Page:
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Re: Newfound drug for parasitic infections
 
mattk3 Views: 668
Published: 29 months ago
 
This is a reply to # 2,426,558

Re: Newfound drug for parasitic infections


Tribendimidine is a L-subtype nicotinic AcetylCholine receptor antagonist. This med works on 2 pathways at the same time. Typically Nicotinic and Choline receptors are seperate chemistries.

Stronger (more effective) than Pyrantel or Levamisole, which also are AChE meds. These meds are typically used when traditional Bendazoles do not work, or there is not a trick chemistry that will suppress the parasite. So there are infections where Tribendimidine would be better in the long run, to clear and infection. One needs to know by research of specific species to identify this insight.

These kind of meds, reduce the energy a parasite has, sometimes to zero, for the period of time its concentration is high enough. This typically stops, but does not kill a parasite, like strongyles, but can injure various worms.

There are several filarial species it works on.

Useful for some hook worm species.
https://www.infectiousdiseaseadvisor.com/home/topics/vector-borne-illnesses/safety-of-escalating-doses-of-tribendimidine-in-children-with-hookworm/

Highly effective in treating ankylostomiasis, ascariasis and enterobiasis, these are white worms, that are suppressed by traditional Bendazoles, (white worm meds).

If you search curezone, you will find some things written about the med.

https://www.path.org/media-center/path-clarus-and-the-global-health-investment-fund-announce-an-innovative-25-million-financing-arrangement-to-improve-treatment-of-intestinal-worms-affecting-more-than-1-billion-people-worldwide/


So if a med is designated as the prime med for an infection, it can be used.

Typically an infection is identified, I use the challenge method, where white worm meds, red worm meds, or flat worm meds are dosed for 3 days, to determine which families are present.

If you have a complicated infection, more than a single family, or several species within a family, the enzymes parasites share makes them hard to eliminate.

Infections where worms have spread, travel freely, are either bad species, or the immune system has been lowered to have little effect.

These hyper stage infections can be damaging, and usually need a ramp onto any med that controls the infection, to stop its uncontrolled birth rate.

Suppression of eggs, juveniles, filarial stages, Junior stages, and Adult stages may be possible, and once an infection is identified, several meds in the family (white, red, flat) could be used to suppress the infection.

Once a better picture of the infection complexity is determined, one sets about a plan to go after the most important infections first, and suppress the damage during treatment.

Depending on the situation, it can take months, or years to clear an infection, especially once it has taken hold.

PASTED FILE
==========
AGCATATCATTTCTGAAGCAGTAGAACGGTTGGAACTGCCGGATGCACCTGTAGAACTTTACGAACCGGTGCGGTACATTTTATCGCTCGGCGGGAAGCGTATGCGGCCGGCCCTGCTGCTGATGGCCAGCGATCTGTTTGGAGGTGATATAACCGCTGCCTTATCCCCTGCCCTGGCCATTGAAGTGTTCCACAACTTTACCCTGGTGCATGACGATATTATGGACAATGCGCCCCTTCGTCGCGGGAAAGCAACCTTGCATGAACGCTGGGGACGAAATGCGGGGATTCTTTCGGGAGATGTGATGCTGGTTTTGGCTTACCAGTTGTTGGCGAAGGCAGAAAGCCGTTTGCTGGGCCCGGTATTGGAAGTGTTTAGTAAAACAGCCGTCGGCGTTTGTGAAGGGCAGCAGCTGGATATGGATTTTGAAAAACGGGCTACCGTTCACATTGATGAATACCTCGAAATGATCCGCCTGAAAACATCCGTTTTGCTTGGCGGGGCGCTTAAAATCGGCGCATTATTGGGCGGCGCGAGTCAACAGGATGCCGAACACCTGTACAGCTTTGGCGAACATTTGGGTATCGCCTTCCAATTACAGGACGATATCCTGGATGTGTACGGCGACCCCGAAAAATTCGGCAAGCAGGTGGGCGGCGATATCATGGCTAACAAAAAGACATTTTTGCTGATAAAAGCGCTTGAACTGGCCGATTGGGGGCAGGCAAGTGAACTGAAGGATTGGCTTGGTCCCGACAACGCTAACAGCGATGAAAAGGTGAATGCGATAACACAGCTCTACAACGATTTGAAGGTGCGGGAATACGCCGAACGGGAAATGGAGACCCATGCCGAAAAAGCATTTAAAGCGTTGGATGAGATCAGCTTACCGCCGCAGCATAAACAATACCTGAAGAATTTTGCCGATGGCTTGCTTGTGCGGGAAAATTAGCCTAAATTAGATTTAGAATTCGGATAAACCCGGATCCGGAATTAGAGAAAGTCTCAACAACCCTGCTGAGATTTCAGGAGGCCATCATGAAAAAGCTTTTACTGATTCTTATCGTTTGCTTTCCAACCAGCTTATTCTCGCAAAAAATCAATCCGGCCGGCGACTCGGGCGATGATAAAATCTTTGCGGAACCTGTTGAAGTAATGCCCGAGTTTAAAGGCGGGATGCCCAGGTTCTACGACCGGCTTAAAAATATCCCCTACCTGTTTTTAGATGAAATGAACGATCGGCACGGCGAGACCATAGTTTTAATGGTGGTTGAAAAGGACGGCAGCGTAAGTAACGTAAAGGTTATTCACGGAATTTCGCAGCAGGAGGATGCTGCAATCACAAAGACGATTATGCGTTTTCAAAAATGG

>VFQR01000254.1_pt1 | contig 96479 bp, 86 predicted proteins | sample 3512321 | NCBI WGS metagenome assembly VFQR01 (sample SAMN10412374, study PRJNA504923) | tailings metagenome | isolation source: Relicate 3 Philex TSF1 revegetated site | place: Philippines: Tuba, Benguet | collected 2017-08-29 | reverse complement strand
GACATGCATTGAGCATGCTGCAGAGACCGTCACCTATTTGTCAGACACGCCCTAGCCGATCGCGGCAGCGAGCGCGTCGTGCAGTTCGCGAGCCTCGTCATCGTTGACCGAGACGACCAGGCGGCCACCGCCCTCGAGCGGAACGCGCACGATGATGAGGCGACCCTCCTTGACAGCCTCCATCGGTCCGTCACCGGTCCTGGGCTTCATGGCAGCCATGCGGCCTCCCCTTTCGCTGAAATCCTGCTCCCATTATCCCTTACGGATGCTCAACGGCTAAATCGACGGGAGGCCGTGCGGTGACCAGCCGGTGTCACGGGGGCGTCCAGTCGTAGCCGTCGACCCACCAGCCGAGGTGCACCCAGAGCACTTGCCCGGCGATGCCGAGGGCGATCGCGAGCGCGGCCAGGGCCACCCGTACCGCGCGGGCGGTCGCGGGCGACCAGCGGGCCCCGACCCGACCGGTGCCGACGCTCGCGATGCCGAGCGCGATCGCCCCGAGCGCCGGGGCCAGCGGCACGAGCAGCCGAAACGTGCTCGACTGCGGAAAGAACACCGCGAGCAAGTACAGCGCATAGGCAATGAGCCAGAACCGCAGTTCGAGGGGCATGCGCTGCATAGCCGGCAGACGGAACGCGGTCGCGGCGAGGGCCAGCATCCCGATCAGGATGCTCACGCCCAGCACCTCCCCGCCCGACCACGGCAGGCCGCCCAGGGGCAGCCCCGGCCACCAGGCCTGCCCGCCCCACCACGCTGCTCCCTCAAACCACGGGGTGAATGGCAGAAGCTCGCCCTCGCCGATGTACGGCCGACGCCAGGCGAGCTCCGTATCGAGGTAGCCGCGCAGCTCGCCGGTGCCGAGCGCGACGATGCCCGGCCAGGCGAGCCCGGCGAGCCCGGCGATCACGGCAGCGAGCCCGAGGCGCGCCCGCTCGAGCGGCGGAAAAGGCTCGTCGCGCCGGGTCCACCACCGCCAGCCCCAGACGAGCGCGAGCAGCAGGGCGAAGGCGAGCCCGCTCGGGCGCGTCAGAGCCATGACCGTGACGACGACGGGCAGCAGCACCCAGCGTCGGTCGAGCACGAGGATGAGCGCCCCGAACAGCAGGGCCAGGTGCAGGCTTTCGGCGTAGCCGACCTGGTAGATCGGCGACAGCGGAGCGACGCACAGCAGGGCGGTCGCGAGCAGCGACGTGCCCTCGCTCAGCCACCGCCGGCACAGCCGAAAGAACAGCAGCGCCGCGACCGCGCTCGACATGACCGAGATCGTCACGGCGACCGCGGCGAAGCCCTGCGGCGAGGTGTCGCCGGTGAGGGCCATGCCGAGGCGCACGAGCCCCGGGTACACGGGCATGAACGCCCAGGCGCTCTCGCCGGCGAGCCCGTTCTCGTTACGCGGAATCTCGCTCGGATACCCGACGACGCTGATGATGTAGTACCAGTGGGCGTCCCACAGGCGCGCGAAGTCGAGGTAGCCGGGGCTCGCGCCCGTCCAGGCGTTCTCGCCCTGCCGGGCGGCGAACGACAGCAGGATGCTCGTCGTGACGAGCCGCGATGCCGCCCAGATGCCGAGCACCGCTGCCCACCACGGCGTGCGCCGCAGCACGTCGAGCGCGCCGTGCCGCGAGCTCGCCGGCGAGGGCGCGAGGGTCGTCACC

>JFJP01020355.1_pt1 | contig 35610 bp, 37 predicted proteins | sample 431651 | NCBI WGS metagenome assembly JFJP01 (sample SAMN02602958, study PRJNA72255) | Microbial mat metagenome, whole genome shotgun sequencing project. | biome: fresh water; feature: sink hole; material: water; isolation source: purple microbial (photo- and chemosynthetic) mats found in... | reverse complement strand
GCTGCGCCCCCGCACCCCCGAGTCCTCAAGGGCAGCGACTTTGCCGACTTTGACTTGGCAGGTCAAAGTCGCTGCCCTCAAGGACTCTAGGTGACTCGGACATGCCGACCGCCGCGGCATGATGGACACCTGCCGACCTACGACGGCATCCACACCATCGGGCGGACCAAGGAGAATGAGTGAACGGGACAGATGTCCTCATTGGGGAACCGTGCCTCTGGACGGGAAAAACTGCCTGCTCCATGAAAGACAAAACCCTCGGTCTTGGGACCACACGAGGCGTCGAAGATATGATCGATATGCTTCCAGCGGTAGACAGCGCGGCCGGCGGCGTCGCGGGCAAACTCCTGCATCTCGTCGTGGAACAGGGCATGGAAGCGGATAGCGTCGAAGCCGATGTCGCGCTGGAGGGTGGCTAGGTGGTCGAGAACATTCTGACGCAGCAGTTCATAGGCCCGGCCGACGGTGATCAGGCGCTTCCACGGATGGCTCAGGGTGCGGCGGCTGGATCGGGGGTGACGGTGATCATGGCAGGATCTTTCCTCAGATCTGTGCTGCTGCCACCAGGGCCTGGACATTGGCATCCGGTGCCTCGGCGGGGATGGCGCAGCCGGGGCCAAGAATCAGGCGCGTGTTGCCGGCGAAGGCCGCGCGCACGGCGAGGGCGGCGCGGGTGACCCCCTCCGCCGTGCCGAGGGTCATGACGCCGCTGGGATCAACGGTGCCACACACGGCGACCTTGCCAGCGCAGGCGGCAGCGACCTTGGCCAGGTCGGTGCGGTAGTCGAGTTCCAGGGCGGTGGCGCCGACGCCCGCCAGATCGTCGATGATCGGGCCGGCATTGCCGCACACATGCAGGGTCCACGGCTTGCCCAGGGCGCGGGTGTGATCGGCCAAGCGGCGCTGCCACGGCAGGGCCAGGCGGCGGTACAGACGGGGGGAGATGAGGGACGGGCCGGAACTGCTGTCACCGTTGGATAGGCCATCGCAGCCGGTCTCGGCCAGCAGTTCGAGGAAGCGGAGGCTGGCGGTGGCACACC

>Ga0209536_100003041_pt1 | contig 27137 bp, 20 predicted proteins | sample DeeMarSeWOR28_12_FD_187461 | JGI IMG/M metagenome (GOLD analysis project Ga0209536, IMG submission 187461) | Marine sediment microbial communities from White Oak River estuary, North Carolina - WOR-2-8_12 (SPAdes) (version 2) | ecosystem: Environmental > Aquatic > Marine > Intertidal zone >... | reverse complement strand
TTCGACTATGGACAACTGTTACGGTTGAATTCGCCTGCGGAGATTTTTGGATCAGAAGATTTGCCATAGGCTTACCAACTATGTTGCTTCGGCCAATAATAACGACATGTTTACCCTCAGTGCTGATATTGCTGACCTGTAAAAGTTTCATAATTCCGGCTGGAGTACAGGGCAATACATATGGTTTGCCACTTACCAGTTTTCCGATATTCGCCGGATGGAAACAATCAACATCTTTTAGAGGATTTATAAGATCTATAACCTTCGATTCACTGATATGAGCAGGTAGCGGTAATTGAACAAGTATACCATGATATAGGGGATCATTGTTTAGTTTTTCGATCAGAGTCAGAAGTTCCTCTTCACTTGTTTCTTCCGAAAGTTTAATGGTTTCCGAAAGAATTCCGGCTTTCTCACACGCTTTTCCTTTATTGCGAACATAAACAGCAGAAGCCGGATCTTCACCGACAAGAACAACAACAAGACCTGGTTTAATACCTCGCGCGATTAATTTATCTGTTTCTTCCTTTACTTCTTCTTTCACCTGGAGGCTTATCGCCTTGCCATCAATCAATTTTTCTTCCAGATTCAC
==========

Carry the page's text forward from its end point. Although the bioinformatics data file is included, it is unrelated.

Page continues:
In general, whites travel in the body cavity, mostly sticking to organs, or in safe locations.

In general reds travel where ever they want, circulation, nerve, cognitive are mostly continuous.

Flat worms cause liver distress, digestion and bile issues.

Of course these generalizations do not take into account the mix, extreme level an infection can expand to, or the different pains different stages of a worm can occupy.

You sound kind of complicated.

Generally one starts a routine schedule of dosing.

Safe starter meds are invermectin, albendazole, etc. These can be started on a regular dosing pattern to suppress a lot of infections.

Pyrantel used once can determine if there is an infection inside the GI Intestine.

FenBendazole for three days can be used to identify conventional red worms.

Oxbendazole (half dose) = std dose for humans, 5mg/kg/D for 3 days can be used to identify conventional white worms.

Praziquantel at say 33mg/kg/D for 21 days can be used to identify most flat worm species, where the infection is significant. Have a macrozoom camera ready.

The typical emergency situations, i.e. interventions are filarial hyper infection or stage suppression, GI recapture, and Blood system recapture. (different meds or formulas)

The typical systemic elimination order is flat worms, white worms, red worms. If the liver fails, treatment is useless, flatworms cause rapid loss in detox and liver function, so it is first. White worms generate more toxins due to 2 wall layers, Red worms emit less toxins, cause more damage.

The approach I used, was low dose of many meds, daily, till I figured out what did what.

We know more today.

Emergency situations are vision loss, brain fog, loss of memory, muscle contractions, or difference in control of one area that is not symmetrical with the other side of the body.

Intervention in emergency situations should be done ASAP.

Other than that, it is primarily a systematic evaluation, determination, and then formulation of a plan, strategy, and education on dosing patterns, levels, and how to keep the body in bounds while treatment is performed.

Bacteria, fungal, liver function, kidney function, other systems need supplementation, especially in the early startup stages.

Increase in pulse, blood pressure, can indicate a significant stress on the body, i.e. a significant infection. This can take a few months to get under control, when caught in time.

I spent a year at very high stress on the cardiac and circulation systems, till I learned the ropes.

Education is key.

Action is key.

Communication is key.

There are people that can help.

Don't let this infection get away from you.



 

 
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